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Punjab: 116 cases of mucormycosis at PGI in May; early treatment essential, say docs

Prof. Jagat Ram, Director, PGI, says that while Covid-19 cases are decreasing, their ICU beds are still occupied, as mucormycosis patients need ICU care after surgery.

Written by Parul | Chandigarh |
May 29, 2021 5:38:01 am
Punjab: 116 cases of mucormycosis at PGI in May; early treatment essential, say docsAccording to the doctors, 90 per cent of patients are diabetic, for the glycemic index is not in control and an indiscriminate use of steroids, extra dosage than prescribed, to treat Covid-19, has caused an increase of mucormycosis. (Express Photo by Amit Chakravarty)

LAST YEAR, PGI had treated a total of 61 patients of mucormycosis during the first wave of Covid-19. This year, in May alone, there have been 116 cases — seven from Chandigarh, 62 from Punjab, 11 from Uttar Pradesh, three each from Himachal Pradesh and Uttarakhand and four from Rajasthan.

New patients, most of them serious and critically suffering from mucormycosis are being admitted to the institute daily.

In the last few days, says Professor Naresh K Panda, head of Otolaryngology at PGI, the department had been seeing close to 15 patients a day. Friday was, fortunately, a better day, with the early part of the morning seeing only two admissions.

“We are operating close to six patients in the Covid Hospital, and two to four in the Nehru Hospital. As a department head, I want to give credit to our team, especially residents, who have been working with dedication, devotion, without any breaks and tirelessly. They are and doing a commendable job in saving so many lives. They are working against odds, including drug shortage and a rising case load, which puts pressure on resources. A surgery, with anesthesia, may go on for as long as four hours, and this team effort has resulted in helping us deal with a number of odds, and in keeping the mortality rate low, to about 10 per cent. Of course, in very serious cases, there is a 40 per cent chance that there is a loss of the eye,” says Prof. Panda.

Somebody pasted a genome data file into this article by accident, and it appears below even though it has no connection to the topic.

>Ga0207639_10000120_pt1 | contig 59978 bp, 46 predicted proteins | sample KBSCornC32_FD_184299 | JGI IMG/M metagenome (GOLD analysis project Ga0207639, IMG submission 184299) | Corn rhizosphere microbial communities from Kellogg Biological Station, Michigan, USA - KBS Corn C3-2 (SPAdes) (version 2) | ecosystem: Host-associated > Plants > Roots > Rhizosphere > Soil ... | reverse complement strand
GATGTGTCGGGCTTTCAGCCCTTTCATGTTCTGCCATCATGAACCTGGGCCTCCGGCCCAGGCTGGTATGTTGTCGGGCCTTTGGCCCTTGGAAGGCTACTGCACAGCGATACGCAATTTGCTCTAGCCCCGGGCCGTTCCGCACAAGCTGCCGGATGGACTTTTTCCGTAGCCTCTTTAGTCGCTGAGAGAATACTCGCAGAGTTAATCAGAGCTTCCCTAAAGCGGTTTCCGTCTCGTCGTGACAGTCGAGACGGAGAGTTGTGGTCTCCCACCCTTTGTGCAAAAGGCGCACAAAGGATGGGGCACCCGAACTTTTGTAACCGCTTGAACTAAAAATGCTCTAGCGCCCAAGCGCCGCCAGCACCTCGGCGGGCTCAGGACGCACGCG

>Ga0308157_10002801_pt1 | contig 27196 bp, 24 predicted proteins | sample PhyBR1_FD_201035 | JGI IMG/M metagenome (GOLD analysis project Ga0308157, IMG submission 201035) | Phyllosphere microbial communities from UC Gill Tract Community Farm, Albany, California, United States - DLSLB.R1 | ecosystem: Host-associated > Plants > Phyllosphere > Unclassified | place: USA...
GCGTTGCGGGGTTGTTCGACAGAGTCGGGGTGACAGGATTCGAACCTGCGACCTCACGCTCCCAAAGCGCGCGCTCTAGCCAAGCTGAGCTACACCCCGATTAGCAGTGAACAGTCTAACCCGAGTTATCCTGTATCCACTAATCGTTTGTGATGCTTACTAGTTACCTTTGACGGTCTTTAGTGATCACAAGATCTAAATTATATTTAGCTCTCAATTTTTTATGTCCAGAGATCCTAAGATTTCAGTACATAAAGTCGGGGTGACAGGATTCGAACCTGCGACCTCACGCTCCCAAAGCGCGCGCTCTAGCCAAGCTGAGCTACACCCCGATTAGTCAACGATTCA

The doctor adds that they have seen an orbital involvement in patients, and rapid progression of the disease is seen in Covid-19 infected and recovering patients, and it causes devitalisation of the tissues, blurred vision and in some cases loss of vision.

“A lot of dead tissues have to be removed by surgery, and we are seeing Covid patients, who have recovered completely, reporting the infection after about 15 days, with nasal obstruction, pain in the face, swelling and pain in the eye, blurred vision, being the common symptoms. Many come to us very late. To save lives and vision, we have to address mucormycosis early,” says Prof. Panda.

Prof. Jagat Ram, Director, PGI, says that while Covid-19 cases are decreasing, their ICU beds are still occupied, as mucormycosis patients need ICU care after surgery.

The shortage of drugs is adding to the issue.

“We are doing 8 to 10 surgeries a day, and the doses from the Centre are too few, but we are managing. It is all due to the complete dedication of our doctors. The second wave has seen patients who have recovered from Covid-19 and developed the disease. Some who are currently Covid positive are also suffering from mucormycosis. The disease affects the sinuses, brain, lungs, eyes and can be life-threatening in diabetic or immunocompromised patients. We at the institute are seeing more cases of rhino-orbital mucormycosis and only one or two of pulmonary, which is tougher to eliminate,” explained Prof.

Ram, adding that nasal obstruction, pain in the face, swelling and pain in the eye, blurred vision, are some of the common symptoms.

According to the doctors, 90 per cent of patients are diabetic, for the glycemic index is not in control and an indiscriminate use of steroids, extra dosage than prescribed, to treat Covid-19, has caused an increase of mucormycosis.

“While new Covid cases have come down, those who have been on prolonged use of steroids, are diabetic or immunosuppressed, are developing the disease. With now more awareness about the causes of the disease and also how early treatment is paramount, we can hope for a decrease in cases in the coming weeks,” said Prof. Ram.

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